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As of March 2019, the Aviation Safety Network records 64 accidents/incidents for Ethiopian Airlines that total 459 fatalities since 1965, plus six accidents for Ethiopian Air Lines, the airline’s former name. Since July 1948 (1948-07), the company wrote off 36 aircraft, including three Boeing 707s, three Boeing 737s, one Boeing 767, two Douglas DC-3s, two Douglas DC-6, one de Havilland Canada DHC-5 Buffalo, two de Havilland Canada DHC-6 Twin Otters, 21 subtypes of the Douglas C-47, one Lockheed L-749 Constellation and one Lockheed L-100 Hercules.
This article containing a list of accidents and incidents may be affected by a currently active incident. Information regarding it may change rapidly as more information becomes available. The last updates to this article may not reflect the most current information about this disaster for all areas. Initial news reports may be unreliable. (Learn how and when to remove this template message)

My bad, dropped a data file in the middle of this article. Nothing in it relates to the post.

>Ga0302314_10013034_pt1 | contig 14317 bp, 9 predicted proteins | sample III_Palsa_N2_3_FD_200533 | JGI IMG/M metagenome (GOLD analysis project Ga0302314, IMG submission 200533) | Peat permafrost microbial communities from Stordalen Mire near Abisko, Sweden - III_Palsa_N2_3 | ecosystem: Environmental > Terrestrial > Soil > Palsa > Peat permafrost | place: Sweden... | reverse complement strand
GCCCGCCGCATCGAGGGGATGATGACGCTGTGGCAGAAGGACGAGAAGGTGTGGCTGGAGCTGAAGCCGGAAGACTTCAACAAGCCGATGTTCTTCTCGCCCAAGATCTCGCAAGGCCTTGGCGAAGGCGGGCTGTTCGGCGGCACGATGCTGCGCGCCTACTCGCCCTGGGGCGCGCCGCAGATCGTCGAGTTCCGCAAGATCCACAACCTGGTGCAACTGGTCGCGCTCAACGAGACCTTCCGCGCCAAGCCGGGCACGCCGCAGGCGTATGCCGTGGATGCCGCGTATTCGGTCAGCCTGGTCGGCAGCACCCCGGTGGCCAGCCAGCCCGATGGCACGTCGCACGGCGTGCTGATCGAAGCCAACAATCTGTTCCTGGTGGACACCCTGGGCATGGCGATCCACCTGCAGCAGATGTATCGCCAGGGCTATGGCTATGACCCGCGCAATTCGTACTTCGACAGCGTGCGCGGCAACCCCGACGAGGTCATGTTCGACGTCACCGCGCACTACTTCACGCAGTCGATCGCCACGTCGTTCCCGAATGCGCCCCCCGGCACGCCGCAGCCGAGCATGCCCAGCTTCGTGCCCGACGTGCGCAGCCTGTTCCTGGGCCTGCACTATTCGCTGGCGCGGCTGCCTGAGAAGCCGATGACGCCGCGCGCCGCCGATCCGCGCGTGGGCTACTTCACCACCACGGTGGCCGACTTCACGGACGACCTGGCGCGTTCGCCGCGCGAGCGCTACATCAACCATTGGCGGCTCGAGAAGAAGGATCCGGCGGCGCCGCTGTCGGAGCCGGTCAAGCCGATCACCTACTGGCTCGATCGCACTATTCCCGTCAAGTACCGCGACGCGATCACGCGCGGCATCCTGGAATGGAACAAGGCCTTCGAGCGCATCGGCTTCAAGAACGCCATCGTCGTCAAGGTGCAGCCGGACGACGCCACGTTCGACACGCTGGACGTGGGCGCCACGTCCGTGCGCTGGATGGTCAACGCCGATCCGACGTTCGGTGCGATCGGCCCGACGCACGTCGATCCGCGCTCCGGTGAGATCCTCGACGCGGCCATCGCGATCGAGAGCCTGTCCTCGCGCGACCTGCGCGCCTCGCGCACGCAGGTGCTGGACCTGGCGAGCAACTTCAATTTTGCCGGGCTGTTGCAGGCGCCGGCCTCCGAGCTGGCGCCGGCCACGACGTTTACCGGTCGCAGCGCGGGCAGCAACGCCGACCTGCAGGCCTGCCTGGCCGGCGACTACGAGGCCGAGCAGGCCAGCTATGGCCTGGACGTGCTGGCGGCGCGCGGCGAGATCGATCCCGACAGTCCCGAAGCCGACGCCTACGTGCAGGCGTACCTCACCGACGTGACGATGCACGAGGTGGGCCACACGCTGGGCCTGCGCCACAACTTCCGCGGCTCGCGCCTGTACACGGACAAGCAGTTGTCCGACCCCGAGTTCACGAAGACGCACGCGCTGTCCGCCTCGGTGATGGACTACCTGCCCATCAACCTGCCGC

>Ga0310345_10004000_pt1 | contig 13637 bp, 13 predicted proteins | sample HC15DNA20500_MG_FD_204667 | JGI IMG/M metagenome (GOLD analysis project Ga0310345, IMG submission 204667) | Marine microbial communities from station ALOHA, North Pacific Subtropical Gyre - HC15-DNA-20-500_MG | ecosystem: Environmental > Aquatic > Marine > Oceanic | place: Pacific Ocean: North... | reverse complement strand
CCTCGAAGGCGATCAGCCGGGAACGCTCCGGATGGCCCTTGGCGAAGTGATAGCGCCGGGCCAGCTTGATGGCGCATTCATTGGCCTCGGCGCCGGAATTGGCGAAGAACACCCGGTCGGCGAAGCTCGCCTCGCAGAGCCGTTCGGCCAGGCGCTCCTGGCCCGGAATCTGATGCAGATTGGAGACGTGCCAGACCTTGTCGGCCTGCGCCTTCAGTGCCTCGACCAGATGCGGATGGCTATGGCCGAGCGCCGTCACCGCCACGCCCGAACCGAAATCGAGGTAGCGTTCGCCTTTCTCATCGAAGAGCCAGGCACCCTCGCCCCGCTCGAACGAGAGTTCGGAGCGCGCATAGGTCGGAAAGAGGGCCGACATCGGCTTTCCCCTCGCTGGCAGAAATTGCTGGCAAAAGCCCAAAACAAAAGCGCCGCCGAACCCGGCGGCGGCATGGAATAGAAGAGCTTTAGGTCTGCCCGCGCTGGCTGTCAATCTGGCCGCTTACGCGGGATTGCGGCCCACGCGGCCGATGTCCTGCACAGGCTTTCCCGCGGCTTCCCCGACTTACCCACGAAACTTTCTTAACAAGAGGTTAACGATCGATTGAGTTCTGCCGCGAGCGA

As of March 2019[update], the Aviation Safety Network records 64 accidents/incidents for Ethiopian Airlines that total 459 fatalities since 1965, plus six accidents for Ethiopian Air Lines, the airline’s former name. Since July 1948 (1948-07), the company wrote off 36 aircraft, including three Boeing 707s, three Boeing 737s, one Boeing 767, two Douglas DC-3s, two Douglas DC-6, one de Havilland Canada DHC-5 Buffalo, two de Havilland Canada DHC-6 Twin Otters, 21 subtypes of the Douglas C-47, one Lockheed L-749 Constellation and one Lockheed L-100 Hercules.